Well, lots of people say they find their energy bills difficult to follow, they don’t really understand the jargon that is inside them.
So, we’ve put together this short guide to reading your energy bills, so you are never left in the dark.
Energy bills can seem pretty complicated and many consumers admit they struggle to understand them.
To overcome that, Ofgem has demanded that energy firms make their bills clearer, as well as giving customers annual statements to help them understand precisely how much they’re paying for their energy.
These changes come into play from July next year – but in the meantime, taking a few minutes to really understand your bill will help.
Bills vary from provider to provider but the information inside them is broadly the same. Let’s take a look…
Most bills will have a simplified breakdown of your usage on the front page. So, for example this one from E.ON has were they last read the bill payers meters and the account balance. This billpayer’s paying by monthly direct debit and his payments aren’t quite covering his usage, so E.ON’s increasing his monthly payments.
You see if you are paying by direct debit, you might be overpaying or underpaying. Sometimes that is normal, you overpay in the summer so your bills don’t rocket in the winter – but if you’re at all worried about an outstanding balance, and your supplier hasn’t got in touch, give them a ring.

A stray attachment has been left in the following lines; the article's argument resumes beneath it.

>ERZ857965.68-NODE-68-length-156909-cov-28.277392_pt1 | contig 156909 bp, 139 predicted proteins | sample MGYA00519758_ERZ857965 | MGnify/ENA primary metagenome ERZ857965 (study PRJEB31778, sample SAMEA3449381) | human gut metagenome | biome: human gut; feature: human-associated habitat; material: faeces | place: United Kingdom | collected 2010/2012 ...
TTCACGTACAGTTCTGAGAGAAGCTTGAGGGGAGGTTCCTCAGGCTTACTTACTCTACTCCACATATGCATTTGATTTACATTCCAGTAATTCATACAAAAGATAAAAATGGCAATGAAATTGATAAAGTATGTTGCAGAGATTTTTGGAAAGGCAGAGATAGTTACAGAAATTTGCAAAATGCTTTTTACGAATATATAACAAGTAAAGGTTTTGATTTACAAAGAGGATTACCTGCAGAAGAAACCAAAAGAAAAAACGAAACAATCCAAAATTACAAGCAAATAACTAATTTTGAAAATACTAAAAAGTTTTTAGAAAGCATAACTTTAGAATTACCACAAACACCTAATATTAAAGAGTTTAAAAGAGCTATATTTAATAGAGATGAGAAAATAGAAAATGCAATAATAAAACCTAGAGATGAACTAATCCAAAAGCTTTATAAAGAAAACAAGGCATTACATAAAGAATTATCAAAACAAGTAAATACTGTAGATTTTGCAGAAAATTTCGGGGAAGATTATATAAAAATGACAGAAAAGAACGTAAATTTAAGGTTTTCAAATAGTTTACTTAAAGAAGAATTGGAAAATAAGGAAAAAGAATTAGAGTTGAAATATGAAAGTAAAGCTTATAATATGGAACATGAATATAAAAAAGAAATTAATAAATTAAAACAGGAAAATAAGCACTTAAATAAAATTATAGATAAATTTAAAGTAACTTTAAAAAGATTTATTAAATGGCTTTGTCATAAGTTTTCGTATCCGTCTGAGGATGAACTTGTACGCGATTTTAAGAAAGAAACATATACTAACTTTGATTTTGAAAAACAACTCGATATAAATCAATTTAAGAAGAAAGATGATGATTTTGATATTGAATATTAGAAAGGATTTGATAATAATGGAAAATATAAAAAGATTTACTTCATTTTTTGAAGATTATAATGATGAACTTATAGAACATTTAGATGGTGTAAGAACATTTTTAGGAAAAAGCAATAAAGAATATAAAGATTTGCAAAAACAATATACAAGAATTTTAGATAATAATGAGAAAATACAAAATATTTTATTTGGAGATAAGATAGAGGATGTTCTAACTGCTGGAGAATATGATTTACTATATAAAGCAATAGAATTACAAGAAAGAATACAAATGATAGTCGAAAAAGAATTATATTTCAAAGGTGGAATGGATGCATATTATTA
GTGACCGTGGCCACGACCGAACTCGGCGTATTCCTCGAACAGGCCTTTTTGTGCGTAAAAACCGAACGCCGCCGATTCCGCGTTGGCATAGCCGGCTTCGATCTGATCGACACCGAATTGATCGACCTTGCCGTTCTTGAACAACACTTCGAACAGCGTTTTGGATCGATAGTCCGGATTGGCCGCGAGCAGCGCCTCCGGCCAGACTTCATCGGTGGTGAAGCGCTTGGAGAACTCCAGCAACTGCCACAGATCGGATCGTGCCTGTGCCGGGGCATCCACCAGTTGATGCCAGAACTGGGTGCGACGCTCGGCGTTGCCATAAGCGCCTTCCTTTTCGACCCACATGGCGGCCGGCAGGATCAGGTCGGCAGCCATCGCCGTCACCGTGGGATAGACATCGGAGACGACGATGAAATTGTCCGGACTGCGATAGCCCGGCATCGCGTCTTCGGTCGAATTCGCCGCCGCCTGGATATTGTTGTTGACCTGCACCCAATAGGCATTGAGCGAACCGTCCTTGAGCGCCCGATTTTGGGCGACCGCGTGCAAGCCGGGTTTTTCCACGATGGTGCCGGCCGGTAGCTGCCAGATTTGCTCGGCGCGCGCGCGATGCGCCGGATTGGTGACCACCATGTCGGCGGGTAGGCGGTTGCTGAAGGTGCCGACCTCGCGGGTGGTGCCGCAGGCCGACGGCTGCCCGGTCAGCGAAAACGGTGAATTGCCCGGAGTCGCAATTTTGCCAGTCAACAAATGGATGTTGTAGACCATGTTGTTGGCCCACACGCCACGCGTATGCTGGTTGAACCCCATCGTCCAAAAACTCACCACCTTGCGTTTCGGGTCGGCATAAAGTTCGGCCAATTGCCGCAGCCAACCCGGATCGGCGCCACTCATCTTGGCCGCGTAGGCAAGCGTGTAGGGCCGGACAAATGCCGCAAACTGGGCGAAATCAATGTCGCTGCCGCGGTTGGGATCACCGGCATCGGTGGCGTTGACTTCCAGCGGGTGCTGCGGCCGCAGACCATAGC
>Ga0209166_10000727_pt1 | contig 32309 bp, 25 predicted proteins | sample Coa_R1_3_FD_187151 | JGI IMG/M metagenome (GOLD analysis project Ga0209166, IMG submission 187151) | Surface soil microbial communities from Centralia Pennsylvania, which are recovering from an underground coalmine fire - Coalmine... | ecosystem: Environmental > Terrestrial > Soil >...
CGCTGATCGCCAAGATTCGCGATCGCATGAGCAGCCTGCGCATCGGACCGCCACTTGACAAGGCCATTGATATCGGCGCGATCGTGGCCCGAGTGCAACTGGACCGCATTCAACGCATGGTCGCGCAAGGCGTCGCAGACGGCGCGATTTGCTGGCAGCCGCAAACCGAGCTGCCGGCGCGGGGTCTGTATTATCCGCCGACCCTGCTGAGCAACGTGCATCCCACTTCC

It’s really important to understand whether your bill is estimated or not.
Now Eon’s bill states quite clearly whether or not they have read the meters but some providers use a code so you will need to watch out for that.
If you can see an ‘A’ on your bill – that means it’s an actual reading, the supplier has come out to your house and read your meter. If it says ‘C’, then it’s a customer reading, so you have read your meter and then submitted that information to your provider.
If it says ‘E’, then that means it an estimated bill – so you should read your meter as quickly as possible and let your provider know otherwise you could find you have been paying to little and you suddenly get slapped with an unexpected bill.
Okay, turn the page and things start to look more complicated.
This is the detailed breakdown of the energy you’ve used.
Because this is a dual fuel bill, you can see gas and electricity… There are previous and current readings and the total amount of kilowatt-hours used – in this case 672.
Now, some of those are the more expensive primary units, while others have cost much less and are secondary. The threshold for these varies from provider to provider but primary units essentially cover the fixed rate costs energy firms have to pay to supply you electricity.
If you look at this billpayer’s gas, you can see they are paying an IGT charge. That stands for 'Independent Gas Transporter' and means their home isn’t supplied by the national grid.
Look at your meter point reference on your bill. If that begins with a 74 or a 75 then you’re supplied by an IGT.
Reading your energy bills may not be the most interesting way to spend your time but it is really useful.
It helps you monitor the energy you usage, keep in top of your bills, and gives you all the information you need if you want to switch your supplier and find a better deal.